The mail lady sees Sharika and Sharika looks away. It's federal crime. You get the cops called when you're reading someone else's mail and you going to jail in Kansas man. Just like that - Kansas.
Sharika looks the other way and pretends like she's looking for cigarette butts. Cigarette butts are embarasing but people don't look at you when you're picking up butts and it'll never get you sent to Kansas. She picks one up and it's crooked and someone drove over it so it's flat and she pulls out a lighter. The end of the butt is just a little past her fingers but she lights it. Smokes - one two three and then it's gone and she throws it back where it was and looks for another. She pretends like she's not picking up mail. Mail? No. Never get no mail. Never heard of it. She walks away like she's following a Gretel-trail of of butts up the hill.
Kindred Pill watched all this. He watched from the window everyday and whatever he let it build. His apartment stank of sweat in the Spring and Summer and in the Fall and the Winter it was cold. He hadn't had the gas turned on in five years and he only left those three rooms and a broom closet to buy Chinese food in paper boxes. There were ashes in the sink and ground into the carpet. He sat at the window and he wrote. He wrote about the people he saw walking up and down the hill. Not stories, just spews. He called them spews. He deleted all of them because no one cared about those people and no one cared what he could spew. He didn't care. The public wanted certain things. The public wanted certain things, things with beginnings and middles and ends and wants. He wrote things like that and his apartment was cold and it stunk and he sat on the chair and he looked at Sharika and then he looked at the window. There were spots on the window where the rain had dried. Yesterday, when the rain stopped, the spots were taking on the light in rainbows. Today they were all gray.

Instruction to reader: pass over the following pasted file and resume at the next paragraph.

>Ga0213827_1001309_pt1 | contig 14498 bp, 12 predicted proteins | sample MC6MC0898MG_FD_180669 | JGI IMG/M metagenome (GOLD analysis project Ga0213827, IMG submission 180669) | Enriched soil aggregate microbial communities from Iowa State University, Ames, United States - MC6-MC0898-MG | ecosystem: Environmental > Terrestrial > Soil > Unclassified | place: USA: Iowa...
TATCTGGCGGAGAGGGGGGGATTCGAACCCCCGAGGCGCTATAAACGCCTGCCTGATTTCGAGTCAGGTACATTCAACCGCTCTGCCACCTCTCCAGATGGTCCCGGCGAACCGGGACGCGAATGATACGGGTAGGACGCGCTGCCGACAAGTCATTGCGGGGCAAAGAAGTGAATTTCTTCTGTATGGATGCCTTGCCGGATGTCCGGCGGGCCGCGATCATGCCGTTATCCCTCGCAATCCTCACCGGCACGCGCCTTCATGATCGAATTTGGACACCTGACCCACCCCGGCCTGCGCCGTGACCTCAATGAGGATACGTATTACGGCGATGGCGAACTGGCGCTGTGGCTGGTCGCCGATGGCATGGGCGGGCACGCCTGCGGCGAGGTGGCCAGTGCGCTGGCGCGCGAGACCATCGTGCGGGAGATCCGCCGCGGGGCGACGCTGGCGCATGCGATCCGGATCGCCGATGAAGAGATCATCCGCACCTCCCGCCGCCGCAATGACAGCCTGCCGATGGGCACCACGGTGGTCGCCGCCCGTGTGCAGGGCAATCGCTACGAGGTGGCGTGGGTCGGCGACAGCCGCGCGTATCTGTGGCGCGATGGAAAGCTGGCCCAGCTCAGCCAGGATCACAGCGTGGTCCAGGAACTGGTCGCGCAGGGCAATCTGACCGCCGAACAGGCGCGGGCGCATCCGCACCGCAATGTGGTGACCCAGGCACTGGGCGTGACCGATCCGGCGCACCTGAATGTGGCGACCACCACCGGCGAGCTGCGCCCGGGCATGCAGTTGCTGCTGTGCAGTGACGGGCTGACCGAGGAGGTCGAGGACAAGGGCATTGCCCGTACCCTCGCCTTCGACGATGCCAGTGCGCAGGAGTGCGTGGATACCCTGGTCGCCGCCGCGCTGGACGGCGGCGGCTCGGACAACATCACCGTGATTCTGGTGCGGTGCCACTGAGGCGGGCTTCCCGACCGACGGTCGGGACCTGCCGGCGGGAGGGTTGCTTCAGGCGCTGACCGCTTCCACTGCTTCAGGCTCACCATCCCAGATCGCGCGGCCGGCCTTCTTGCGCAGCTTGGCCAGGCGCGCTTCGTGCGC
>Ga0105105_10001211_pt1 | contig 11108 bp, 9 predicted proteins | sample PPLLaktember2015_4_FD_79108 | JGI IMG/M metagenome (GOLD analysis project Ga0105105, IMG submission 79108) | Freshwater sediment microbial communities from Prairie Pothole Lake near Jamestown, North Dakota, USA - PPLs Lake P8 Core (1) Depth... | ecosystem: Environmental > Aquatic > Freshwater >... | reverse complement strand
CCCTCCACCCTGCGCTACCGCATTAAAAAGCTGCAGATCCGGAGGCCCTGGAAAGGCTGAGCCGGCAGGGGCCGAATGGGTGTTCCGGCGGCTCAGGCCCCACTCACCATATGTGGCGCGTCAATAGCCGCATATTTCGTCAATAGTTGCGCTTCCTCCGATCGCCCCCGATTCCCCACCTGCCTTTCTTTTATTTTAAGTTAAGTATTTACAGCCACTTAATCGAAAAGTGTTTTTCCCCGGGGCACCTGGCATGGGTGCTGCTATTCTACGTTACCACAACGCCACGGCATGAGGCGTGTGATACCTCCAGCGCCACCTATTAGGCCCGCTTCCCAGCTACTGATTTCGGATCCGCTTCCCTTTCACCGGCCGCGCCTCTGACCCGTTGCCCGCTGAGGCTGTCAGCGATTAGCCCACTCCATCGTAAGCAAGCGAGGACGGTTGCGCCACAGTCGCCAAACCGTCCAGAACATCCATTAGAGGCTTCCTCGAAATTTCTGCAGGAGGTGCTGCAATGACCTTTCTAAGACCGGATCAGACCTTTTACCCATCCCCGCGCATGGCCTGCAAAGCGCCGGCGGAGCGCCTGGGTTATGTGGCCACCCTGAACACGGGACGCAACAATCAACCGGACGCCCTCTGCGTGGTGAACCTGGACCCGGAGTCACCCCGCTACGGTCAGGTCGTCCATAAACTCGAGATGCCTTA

He was, on the 532nd day, two-thirds of the way through a novel about a planet of people called the Eligeos. The Eligeos never needed anything. If you took a toy away from an Eligeo child the child would play with a stick. If you took the stick and everything away she would stare at you peacefully. These people, they needed nothing and they wanted nothing and so they were always happy and it drove everyone else mad and so everyone went and killed them. There was only one of them left on the 532nd day and Kindred Pill was writing the words "You are going to want to die!" when he knocked his paper box of fried rice off the edge of the table.
The box was closed. He bumped the table with his knee and the box bumped off the right edge and it fell sideways and it hit the carpet and, splosh it exploded off-white rice all over the off-white carpet.
You are going to die. Kindred wrote. You are going to want to die and then you are going to die. But first comes the desire. You are going to want it so bad that you are going to say I want I want I want and you will wish you had never ever wanted anything.